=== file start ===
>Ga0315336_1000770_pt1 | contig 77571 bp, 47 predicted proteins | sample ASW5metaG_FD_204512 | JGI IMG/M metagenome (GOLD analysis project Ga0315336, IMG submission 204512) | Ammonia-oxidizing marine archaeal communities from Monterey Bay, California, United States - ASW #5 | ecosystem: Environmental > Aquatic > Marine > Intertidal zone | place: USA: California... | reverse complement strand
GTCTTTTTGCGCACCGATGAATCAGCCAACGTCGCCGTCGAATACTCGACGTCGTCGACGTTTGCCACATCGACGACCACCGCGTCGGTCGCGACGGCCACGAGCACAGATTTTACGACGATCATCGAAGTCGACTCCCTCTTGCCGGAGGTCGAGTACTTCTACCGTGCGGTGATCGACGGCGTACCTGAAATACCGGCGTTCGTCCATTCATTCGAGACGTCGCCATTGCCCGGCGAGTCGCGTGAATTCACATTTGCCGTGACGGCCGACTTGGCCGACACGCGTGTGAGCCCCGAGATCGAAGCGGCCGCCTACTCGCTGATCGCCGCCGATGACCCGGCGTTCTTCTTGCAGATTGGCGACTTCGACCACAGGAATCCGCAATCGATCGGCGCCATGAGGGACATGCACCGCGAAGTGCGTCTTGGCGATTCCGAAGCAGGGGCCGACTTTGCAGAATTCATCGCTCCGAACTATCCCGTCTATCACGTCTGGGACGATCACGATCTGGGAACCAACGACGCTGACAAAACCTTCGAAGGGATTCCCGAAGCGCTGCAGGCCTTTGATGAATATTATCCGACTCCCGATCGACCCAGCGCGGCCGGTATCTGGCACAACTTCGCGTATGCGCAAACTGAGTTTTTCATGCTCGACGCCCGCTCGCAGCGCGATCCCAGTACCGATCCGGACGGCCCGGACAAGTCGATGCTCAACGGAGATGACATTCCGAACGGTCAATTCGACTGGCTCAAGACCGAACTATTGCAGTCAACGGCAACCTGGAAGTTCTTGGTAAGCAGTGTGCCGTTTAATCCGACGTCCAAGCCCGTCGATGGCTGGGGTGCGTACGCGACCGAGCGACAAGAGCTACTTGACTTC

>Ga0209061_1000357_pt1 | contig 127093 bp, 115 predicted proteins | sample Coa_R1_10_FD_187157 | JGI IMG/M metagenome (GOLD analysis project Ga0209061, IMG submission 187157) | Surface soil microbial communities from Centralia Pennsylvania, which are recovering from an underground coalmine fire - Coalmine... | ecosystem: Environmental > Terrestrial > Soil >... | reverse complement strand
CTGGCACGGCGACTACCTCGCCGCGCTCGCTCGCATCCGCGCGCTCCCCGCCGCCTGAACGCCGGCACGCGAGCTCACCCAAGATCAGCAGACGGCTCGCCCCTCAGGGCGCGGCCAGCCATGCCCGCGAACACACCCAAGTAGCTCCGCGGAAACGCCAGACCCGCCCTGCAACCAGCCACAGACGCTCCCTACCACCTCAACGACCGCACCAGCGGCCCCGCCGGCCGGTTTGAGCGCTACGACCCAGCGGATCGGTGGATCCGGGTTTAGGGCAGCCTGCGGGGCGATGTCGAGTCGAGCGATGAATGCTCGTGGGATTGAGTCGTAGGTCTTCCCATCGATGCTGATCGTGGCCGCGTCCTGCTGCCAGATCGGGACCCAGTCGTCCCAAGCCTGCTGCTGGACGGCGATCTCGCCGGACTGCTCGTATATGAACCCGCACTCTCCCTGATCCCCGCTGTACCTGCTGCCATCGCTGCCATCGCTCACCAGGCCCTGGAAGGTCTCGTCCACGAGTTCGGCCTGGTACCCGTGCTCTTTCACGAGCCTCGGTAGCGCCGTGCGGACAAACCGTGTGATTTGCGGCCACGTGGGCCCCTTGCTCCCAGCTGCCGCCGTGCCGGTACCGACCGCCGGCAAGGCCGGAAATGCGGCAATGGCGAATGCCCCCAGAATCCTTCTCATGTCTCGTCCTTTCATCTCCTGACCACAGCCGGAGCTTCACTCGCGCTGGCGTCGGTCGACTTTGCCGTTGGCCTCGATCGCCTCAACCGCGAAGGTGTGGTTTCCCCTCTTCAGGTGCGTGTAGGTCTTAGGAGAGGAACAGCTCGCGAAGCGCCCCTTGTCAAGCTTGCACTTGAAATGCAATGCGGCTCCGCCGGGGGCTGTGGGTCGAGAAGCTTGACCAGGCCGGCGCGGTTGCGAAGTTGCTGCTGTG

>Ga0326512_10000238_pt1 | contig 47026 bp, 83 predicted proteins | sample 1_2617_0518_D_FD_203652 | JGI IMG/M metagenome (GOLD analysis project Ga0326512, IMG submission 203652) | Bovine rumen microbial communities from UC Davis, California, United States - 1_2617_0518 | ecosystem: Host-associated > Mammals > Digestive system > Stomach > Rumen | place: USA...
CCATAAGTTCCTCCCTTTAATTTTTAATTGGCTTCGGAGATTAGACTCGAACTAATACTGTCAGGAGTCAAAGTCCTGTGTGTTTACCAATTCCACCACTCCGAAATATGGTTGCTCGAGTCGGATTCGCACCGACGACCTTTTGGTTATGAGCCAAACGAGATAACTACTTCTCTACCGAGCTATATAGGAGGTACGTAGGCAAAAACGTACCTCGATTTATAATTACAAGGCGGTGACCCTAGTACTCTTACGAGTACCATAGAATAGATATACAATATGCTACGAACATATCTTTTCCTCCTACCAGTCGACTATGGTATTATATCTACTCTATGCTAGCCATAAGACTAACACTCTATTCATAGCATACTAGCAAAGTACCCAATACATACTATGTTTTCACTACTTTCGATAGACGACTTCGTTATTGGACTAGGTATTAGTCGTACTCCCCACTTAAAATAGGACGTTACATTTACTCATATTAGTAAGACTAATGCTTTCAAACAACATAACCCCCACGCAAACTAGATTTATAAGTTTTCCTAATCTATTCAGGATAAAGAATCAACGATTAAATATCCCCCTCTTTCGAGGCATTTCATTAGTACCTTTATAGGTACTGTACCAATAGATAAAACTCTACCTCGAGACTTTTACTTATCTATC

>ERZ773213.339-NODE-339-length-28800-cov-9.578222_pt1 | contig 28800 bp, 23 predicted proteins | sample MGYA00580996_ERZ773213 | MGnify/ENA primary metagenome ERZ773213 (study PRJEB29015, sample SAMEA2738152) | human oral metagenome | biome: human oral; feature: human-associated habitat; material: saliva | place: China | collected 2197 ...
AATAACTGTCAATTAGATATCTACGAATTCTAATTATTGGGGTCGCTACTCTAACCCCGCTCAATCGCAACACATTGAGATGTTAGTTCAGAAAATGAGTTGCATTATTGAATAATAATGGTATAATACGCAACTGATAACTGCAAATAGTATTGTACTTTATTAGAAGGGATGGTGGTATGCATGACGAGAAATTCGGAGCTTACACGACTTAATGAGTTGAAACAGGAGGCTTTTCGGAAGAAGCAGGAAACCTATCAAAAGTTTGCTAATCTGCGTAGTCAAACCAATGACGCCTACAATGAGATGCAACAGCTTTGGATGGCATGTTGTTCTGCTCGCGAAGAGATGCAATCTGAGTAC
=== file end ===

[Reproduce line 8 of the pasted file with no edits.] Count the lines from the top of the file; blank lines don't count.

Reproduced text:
AATAACTGTCAATTAGATATCTACGAATTCTAATTATTGGGGTCGCTACTCTAACCCCGCTCAATCGCAACACATTGAGATGTTAGTTCAGAAAATGAGTTGCATTATTGAATAATAATGGTATAATACGCAACTGATAACTGCAAATAGTATTGTACTTTATTAGAAGGGATGGTGGTATGCATGACGAGAAATTCGGAGCTTACACGACTTAATGAGTTGAAACAGGAGGCTTTTCGGAAGAAGCAGGAAACCTATCAAAAGTTTGCTAATCTGCGTAGTCAAACCAATGACGCCTACAATGAGATGCAACAGCTTTGGATGGCATGTTGTTCTGCTCGCGAAGAGATGCAATCTGAGTAC